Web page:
Home

ARCHIVES
(5805 articles):
 

EDITORIAL TEAM:
 
Clive Price-Jones 
Diego Meozzi 
Paola Arosio 
Philip Hansen 
Wolf Thandoy 


If you think our news service is a valuable resource, please consider a donation. Select your currency and click the PayPal button:



Main Index
Podcast


Archaeo News 

25 February 2011
New maps show how ice sheets shrank during Ice Age

Scientists from the University of Sheffield in England have for the first time brought to life through illustrated maps the shrinkage of the last British ice sheet as it shrunk during the last Ice Age, some 20,000 years ago.
     Led by Professor Chris Clark, the team of experts created the maps which showed the ice sheet shrinking over a period of thousands of years, in an effort to understand what effect the current shrinking of ice sheets in parts of the Antarctic and Greenland will have on the speed of sea level rise. The ice sheet which covered most of Britain, Ireland and the North Sea, had a volume of ice sufficient enough to raise global sea levels by around 2.5 metres when it finally melted.
     The maps are based on new information on glacial landforms, such as moraines and drumlins, which were discovered using new technology such as remote sensing data that is able to image the land surface and seafloor at unprecedented resolutions. Experts combined this new information with that from fieldwork, some of it dating back to the nineteenth century, to produce the final maps of retreat. These maps may reveal exactly when land became exposed from beneath the ice and was available for colonisation and use by plants, animals and humans. This provides the opportunity for viewers to pinpoint when their town/region emerged.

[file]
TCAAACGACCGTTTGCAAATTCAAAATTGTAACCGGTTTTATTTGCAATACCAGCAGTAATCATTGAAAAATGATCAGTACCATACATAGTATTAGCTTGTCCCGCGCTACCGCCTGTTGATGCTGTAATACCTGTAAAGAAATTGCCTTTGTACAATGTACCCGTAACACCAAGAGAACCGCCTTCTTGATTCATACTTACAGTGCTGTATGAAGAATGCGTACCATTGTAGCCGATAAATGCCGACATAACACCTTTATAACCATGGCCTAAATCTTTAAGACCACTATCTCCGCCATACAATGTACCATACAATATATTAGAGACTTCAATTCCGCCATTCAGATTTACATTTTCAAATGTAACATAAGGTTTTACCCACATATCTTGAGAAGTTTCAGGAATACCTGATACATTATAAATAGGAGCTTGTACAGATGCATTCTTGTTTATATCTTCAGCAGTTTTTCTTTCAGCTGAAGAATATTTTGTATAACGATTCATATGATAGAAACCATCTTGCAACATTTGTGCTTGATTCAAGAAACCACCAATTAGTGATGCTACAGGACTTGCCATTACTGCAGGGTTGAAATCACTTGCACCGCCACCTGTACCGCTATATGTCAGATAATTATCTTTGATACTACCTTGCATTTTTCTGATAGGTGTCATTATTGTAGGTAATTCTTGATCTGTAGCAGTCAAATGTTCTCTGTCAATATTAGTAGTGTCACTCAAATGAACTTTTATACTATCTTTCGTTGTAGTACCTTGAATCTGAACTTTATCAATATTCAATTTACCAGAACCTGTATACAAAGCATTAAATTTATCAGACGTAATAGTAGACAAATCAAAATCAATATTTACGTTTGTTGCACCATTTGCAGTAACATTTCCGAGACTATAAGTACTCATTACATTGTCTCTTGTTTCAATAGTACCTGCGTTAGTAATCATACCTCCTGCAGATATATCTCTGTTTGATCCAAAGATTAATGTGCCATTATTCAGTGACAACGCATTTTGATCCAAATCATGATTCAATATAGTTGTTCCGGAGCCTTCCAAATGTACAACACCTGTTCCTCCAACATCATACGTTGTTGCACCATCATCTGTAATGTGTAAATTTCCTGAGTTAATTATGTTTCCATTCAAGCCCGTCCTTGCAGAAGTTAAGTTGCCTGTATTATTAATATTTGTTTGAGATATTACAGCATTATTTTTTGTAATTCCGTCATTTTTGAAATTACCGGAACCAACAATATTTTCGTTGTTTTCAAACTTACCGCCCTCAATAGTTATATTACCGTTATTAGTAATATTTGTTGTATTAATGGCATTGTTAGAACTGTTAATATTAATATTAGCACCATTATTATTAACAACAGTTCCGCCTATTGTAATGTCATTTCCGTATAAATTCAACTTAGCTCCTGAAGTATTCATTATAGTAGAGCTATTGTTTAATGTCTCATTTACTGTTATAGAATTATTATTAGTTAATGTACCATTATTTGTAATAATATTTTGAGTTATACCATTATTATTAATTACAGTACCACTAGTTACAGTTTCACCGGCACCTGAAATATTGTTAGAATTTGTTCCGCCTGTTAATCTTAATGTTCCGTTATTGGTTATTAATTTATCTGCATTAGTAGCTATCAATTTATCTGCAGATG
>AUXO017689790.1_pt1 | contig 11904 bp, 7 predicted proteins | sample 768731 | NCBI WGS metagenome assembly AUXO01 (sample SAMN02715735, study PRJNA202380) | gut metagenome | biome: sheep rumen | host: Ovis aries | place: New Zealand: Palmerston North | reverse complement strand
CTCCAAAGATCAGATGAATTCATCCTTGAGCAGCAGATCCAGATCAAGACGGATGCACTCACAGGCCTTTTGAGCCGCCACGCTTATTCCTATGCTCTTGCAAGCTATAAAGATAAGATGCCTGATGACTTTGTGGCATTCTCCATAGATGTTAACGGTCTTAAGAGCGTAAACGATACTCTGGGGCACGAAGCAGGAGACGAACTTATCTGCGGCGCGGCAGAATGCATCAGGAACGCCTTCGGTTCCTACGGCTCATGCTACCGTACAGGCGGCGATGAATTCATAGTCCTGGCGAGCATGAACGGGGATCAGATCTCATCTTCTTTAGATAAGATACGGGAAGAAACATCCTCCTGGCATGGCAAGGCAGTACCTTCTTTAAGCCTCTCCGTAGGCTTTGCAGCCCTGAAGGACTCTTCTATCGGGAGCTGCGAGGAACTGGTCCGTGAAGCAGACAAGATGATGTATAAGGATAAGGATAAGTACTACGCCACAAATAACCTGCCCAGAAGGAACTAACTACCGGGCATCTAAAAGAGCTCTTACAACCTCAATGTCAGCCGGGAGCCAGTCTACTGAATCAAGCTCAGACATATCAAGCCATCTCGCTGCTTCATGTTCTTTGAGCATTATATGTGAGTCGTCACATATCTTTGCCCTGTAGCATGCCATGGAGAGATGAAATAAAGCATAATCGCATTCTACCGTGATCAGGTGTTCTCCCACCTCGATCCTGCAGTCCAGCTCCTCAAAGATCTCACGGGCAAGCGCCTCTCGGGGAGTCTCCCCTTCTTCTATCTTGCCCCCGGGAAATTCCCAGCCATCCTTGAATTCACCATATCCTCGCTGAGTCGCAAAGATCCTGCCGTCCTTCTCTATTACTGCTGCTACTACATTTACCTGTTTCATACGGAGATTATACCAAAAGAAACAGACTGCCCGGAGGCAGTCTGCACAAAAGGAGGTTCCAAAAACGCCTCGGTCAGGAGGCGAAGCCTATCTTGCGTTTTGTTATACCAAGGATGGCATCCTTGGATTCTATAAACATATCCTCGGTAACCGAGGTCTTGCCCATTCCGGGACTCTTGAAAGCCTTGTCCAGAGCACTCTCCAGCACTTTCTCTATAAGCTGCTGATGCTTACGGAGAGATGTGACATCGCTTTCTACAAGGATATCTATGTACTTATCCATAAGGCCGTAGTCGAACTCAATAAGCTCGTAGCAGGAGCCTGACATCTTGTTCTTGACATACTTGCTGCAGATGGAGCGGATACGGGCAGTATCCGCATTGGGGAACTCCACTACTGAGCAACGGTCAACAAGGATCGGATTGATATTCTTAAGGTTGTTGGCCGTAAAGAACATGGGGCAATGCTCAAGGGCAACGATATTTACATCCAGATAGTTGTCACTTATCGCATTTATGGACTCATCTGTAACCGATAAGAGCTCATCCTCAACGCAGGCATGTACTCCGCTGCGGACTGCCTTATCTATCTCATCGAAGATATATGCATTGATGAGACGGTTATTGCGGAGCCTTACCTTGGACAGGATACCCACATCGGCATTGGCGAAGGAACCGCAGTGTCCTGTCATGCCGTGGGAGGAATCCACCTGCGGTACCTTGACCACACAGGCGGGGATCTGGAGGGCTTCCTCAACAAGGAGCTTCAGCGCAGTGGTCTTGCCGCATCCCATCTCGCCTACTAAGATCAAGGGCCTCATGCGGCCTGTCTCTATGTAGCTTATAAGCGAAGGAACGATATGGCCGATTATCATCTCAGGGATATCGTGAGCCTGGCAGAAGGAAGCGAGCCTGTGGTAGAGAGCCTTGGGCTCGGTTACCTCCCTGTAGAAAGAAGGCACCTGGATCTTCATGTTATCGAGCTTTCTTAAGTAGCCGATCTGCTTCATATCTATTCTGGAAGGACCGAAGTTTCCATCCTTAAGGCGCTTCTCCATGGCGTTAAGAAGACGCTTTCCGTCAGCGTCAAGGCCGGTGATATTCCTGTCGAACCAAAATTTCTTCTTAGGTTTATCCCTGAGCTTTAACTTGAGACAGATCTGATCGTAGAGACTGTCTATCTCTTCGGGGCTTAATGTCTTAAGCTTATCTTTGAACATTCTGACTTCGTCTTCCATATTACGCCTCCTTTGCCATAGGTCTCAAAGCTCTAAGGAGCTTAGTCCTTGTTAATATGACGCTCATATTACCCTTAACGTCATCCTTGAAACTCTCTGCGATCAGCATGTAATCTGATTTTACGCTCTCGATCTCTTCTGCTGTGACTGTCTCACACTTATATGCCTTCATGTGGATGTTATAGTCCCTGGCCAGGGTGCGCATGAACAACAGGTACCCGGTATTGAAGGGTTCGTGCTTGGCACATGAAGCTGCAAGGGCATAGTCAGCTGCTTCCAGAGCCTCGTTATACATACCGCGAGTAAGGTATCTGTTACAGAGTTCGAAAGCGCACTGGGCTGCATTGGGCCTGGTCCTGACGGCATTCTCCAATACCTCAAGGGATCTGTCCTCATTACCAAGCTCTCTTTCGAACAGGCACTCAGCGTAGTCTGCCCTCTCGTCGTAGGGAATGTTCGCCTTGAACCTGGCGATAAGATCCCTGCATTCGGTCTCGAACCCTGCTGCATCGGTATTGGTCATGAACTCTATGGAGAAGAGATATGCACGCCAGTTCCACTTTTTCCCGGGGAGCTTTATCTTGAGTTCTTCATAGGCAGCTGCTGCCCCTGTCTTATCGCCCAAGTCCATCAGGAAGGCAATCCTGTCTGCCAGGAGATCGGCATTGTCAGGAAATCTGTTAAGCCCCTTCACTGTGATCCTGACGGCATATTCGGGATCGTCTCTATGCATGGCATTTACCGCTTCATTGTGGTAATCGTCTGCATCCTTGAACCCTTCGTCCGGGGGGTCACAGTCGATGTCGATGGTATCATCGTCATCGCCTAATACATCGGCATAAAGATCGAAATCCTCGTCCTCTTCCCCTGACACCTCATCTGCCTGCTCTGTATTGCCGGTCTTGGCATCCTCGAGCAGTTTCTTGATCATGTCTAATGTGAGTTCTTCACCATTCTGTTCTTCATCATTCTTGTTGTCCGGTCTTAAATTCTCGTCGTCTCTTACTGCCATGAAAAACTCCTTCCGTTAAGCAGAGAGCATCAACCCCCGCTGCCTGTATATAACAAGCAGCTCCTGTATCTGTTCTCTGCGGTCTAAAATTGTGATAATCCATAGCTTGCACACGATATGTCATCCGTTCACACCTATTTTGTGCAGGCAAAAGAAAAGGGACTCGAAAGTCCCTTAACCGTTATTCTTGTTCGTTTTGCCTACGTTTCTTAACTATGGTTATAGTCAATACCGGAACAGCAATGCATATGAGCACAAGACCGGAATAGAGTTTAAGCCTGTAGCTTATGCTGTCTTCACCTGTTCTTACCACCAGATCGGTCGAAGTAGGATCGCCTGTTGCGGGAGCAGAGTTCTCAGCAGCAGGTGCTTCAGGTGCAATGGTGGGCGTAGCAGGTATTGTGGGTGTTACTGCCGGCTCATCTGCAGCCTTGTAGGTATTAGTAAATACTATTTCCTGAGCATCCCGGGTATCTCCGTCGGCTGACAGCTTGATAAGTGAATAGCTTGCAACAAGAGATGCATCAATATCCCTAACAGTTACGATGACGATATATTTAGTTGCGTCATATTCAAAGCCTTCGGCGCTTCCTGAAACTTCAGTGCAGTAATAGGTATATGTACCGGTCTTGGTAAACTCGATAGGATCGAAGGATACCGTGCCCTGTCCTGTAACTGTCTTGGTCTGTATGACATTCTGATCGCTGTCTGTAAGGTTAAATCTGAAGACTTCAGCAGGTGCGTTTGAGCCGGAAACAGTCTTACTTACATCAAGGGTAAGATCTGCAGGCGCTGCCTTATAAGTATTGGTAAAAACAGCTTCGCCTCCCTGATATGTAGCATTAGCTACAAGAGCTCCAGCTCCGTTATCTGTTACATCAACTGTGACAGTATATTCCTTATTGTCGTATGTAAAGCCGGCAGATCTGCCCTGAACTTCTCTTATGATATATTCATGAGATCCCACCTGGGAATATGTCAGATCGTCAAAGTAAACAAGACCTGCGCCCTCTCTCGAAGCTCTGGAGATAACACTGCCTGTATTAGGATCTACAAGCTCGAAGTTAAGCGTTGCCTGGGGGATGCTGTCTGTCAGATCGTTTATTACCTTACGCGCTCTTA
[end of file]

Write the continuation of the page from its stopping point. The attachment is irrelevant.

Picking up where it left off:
"It took us over 10 years to gather all the information in order to produce these maps, and we are delighted with the results," said Professor Clark. "It is great to be able to visualise the ice sheet and notice that retreat speeds up and slows down, and it is vital of course that we learn exactly why. With such understanding we will be able to better predict ice losses in Greenland and Antarctica. In our next phase of work we hope to really tighten up on the timing and rates of retreat in more detail, by dropping tethered corers from a ship to extract seafloor sediments that can be radiocarbon dated."

Edited from University of Sheffield Media Centre (11 February 2011), Reuters (17 February 2011), ScienceDaily (22 February 2011)

Share this webpage:


Copyright Statement
Publishing system powered by Movable Type 2.63

HOMESHOPTOURSPREHISTORAMAFORUMSGLOSSARYMEGALINKSFEEDBACKFAQABOUT US TOP OF PAGE ^^^